Jennifer O’Connell: Where are the older female role models to emulate?

Women's writing for Women's Day: For older men in the public eye, there are far more choices than ‘shockingly sexy for his age’ or ‘amusingly eccentric’

Helen Mirren: The problem with her is – well, there’s no problem with Helen Mirren. At 71, she is still opinionated, acerbic and relevant.  Photograph:  Hayoung Jeon/EPA

Helen Mirren: The problem with her is – well, there’s no problem with Helen Mirren. At 71, she is still opinionated, acerbic and relevant. Photograph: Hayoung Jeon/EPA

 

It’s official: I am getting older. I have moved the slider on my phone to “larger size” text. More than once recently, I caught the pained expression of younger colleagues as I recounted my fascinating adventures with DOS computing, in the days before the internet.

There are visible signs too. After a particularly stressful week last summer, I woke to a deep fissure in the space between my eyebrows. I showed it to my mother, a woman for whom the term “ageing elegantly” might have been invented.

“Look,” I said, prodding it with my finger. “There’s some kind of stress fracture in my face.”

“I think,” she said gently, “that might be a line.”

I drank lots of water, massaged my face, contemplated stretching the skin out with a Band Aid while I slept. The stress receded, but the fissure did not.

I have begun parsing photographs for other signs of decay, zooming into the areas under my eyes which, when I smile, have begun to resemble the Nile delta. I am determined to resist the temptation to have my face buffed and filled and plumped until I could pass for an inflatable snowman, although I am slightly less determined than I was at 38.

It’s not really the ageing itself I dread though. It is the prospect of becoming invisible. Recently, I had dinner with some much-loved friends who had not all been together in the same room for close to 20 years. Now in our 40s, we have accomplished things with our careers and still have lots more we want to do. We have lovely families. Being part of that generation who were buying houses in the pre-crash years, we are not – and will never be – rich, but we are content. And we look better than we did 20 years ago.

The conversation turned to ageing, specifically to the paucity of older female role models for us to emulate.

“There’s Helen Mirren, ” someone said.

“Yes, there is Helen Mirren,” we agreed. Then we fell silent.

The problem with Helen Mirren is – well, there’s no problem with Helen Mirren. At 71, she is still opinionated, acerbic and relevant. She is still working. She looks fantastic on the red carpet, better again photographed unawares in a swimsuit – better than most of us do at 30 years her junior.

The problem with Helen Mirren is that, whenever you ask someone to name an older female role model, they’ll say Helen Mirren, who is no more representative of the average woman than Dromoland Castle is representative of the bog-standard Irish bungalow. Given a little more time to think about it, they might mention Meryl Streep, who is 67, or Julianne Moore, at 56.

But where do all the other opinionated, accomplished, gorgeous 40-somethings vanish to once they reach their 50s? Why are so few of them visible on our TV screens, in billboards and in magazines?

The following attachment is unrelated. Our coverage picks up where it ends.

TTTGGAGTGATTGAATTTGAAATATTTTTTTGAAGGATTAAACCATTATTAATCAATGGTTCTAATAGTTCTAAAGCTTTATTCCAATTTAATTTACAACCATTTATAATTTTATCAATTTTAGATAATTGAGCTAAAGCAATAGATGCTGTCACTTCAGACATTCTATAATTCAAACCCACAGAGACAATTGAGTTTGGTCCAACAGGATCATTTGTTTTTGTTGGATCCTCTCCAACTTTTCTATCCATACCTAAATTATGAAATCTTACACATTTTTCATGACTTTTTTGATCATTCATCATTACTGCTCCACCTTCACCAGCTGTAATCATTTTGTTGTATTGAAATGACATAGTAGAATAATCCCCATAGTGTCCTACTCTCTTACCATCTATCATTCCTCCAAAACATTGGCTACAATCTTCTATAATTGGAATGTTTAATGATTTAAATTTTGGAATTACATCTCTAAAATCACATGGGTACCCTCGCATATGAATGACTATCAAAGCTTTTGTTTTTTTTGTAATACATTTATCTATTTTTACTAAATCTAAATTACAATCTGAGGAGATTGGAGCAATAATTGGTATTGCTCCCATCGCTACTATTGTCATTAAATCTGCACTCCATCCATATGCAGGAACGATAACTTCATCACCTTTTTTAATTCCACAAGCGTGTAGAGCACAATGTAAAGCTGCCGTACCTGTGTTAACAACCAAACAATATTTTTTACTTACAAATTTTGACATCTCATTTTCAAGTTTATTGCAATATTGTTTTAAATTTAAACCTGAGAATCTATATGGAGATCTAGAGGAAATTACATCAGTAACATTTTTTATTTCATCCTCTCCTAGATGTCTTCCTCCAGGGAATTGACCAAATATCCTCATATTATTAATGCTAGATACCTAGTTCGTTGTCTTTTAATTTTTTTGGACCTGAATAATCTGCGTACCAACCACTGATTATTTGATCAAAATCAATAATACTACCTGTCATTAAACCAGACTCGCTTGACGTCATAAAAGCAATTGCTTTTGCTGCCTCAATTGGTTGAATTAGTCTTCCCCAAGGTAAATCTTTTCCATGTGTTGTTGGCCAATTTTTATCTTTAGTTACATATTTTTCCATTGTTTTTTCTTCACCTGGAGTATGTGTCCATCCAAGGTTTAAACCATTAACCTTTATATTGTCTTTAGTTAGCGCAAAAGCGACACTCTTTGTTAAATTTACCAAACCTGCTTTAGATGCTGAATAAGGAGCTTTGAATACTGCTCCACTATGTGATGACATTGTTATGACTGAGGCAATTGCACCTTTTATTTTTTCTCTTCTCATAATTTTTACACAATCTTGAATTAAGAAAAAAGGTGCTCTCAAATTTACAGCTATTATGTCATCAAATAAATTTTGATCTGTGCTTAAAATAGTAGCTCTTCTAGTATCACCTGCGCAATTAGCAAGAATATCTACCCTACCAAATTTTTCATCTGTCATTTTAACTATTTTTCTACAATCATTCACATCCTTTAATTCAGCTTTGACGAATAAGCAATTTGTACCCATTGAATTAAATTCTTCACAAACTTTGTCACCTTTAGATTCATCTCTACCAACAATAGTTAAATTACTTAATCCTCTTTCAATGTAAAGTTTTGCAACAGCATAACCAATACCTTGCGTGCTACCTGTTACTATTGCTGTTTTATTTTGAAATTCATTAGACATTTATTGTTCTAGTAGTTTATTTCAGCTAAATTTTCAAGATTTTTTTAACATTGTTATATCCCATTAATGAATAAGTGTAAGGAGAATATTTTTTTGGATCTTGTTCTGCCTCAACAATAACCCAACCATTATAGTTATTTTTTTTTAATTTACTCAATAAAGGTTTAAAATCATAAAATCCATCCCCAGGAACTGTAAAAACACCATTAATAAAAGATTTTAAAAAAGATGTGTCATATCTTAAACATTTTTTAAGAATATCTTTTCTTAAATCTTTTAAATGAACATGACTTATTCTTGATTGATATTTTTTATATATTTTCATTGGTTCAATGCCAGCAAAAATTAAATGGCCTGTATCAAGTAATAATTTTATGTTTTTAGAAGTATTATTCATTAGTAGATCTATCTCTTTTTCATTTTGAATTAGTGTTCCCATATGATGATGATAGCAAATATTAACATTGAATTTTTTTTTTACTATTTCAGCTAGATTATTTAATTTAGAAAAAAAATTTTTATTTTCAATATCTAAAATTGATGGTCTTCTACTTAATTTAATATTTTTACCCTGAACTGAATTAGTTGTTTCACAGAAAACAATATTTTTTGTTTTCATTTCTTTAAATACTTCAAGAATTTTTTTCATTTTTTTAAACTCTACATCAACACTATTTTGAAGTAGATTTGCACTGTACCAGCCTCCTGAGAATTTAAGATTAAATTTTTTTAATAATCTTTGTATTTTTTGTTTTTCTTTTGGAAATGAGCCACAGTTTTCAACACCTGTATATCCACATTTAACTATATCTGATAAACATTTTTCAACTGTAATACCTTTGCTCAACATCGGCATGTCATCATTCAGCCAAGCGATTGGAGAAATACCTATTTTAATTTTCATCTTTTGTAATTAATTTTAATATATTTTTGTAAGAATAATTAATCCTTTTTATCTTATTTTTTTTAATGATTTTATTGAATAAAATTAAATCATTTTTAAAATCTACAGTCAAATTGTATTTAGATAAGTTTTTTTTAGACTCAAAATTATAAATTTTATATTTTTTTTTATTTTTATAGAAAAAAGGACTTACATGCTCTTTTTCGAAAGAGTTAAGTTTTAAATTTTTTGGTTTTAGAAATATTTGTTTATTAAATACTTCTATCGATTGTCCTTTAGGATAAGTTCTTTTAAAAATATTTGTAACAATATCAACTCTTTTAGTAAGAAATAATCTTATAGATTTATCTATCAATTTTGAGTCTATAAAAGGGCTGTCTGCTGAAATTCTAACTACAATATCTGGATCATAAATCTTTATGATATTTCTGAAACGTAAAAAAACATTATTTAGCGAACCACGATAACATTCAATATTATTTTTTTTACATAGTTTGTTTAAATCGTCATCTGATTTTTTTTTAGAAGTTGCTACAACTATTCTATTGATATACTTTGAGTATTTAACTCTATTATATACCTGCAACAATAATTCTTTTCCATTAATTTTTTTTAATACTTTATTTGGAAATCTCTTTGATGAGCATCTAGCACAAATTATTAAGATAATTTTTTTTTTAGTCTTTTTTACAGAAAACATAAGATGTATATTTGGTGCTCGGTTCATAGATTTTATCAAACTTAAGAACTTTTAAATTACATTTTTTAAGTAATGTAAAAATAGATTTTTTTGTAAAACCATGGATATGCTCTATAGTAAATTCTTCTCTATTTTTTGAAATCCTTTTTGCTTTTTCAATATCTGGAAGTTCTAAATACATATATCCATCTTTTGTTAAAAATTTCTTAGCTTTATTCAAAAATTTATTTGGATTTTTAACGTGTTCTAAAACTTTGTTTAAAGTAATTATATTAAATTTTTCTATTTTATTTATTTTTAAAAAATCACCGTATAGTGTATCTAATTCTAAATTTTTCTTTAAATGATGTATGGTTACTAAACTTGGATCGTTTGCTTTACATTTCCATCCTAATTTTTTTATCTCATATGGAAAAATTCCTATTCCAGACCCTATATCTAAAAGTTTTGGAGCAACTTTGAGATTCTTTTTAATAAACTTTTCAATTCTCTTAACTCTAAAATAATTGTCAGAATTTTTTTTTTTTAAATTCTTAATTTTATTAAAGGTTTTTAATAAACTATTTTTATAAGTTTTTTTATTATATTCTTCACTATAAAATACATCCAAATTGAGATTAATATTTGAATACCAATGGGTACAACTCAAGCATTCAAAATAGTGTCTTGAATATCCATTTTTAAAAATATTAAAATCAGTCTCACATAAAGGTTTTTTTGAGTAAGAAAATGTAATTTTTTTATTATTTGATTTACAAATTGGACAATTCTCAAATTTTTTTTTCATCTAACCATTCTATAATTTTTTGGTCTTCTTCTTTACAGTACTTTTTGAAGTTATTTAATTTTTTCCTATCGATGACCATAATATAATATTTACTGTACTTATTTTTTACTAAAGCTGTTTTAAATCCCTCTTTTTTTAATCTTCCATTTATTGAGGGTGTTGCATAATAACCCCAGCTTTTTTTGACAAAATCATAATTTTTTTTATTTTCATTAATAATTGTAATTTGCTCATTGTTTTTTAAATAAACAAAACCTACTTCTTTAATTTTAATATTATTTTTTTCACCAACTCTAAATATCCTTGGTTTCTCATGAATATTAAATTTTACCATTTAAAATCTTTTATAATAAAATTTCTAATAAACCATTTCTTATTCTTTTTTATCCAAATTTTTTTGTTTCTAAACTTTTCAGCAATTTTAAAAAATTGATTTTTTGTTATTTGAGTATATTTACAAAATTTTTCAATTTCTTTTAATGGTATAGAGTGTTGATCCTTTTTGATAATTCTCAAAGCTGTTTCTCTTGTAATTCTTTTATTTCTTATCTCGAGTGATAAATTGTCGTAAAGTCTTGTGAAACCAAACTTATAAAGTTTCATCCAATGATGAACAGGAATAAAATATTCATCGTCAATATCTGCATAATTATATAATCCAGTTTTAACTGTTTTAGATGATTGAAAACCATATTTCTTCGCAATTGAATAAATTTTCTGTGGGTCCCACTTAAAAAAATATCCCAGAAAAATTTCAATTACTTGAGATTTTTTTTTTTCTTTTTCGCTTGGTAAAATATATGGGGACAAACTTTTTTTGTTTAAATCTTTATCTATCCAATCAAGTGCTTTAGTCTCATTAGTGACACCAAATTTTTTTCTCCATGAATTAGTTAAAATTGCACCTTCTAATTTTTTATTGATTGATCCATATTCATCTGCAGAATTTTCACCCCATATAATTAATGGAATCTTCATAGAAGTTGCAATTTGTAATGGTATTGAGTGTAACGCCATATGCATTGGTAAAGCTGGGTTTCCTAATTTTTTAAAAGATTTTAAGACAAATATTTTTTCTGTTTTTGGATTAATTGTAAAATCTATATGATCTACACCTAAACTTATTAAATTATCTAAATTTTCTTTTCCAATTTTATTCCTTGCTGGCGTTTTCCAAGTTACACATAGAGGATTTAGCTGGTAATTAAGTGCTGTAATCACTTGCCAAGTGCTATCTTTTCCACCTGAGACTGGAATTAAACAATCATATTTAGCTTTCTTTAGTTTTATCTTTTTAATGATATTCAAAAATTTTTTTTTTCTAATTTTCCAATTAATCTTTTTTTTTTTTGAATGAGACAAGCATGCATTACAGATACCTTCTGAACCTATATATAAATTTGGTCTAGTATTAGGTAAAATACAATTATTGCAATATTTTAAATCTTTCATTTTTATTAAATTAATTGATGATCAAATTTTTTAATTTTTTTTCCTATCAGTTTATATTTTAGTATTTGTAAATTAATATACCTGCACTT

The vast majority of us who are not blessed with being Helen Mirren, and don’t wish to become invisible once we bypass the age of reproductive usefulness, have two choices. We can either give into the anti-ageing creams, the needles and the fillers; we can punish our bodies and surgically incise every ounce of pleasure from our lives, until we risk looking like a joyless, lifeless carapace, in the hope that people will still listen to us. Or we can embrace the lines and the grey hair and the squishy bits and succumb to being pigeon-holed as “wacky”, one of those smart and amusing older women who gets invited on the telly in the hopes that they will shock the audience by talking about their sex lives or urinary incontinence issues.

For older men in the public eye, there are far more choices than “shockingly sexy for his age” or “amusingly eccentric”. A man of 70 can go on TV and look like a man of 70 and no one will bat an eyelid. If a woman of 70 goes on TV looking like a woman of 70, she’s making a political statement.

That’s not to say that there are not many accomplished and gorgeous older women doing worthwhile things off-camera. You’ll find them on the radio, in newspapers, on Twitter, lining the shelves of bookstores. You’ll find them in academia, in the sciences and in the corporate world. You’ll find them delivering babies, saving lives, saving the world.

Where you probably won’t find them is filling TV screens, splashed across the cover of glossy magazines, or holding the stage at conferences. And that’s a shame. By not inviting them into the spotlight, we’re not just denying them – we’re denying ourselves the chance to hear their perspective, learn from their wisdom, admire their accomplishments and be amused by them (the older women of my acquaintance are very witty).

Here’s the thing. Ageing is not a sign of personal inadequacy, a failure of personal care, a lack of Botox funds or some eccentric lifestyle decision. Ageing, in fact, is the only alternative to dying. The fact that you’ve made it this far is something worth celebrating.

Just ask any man.

jenoconnell@irishtimes.com

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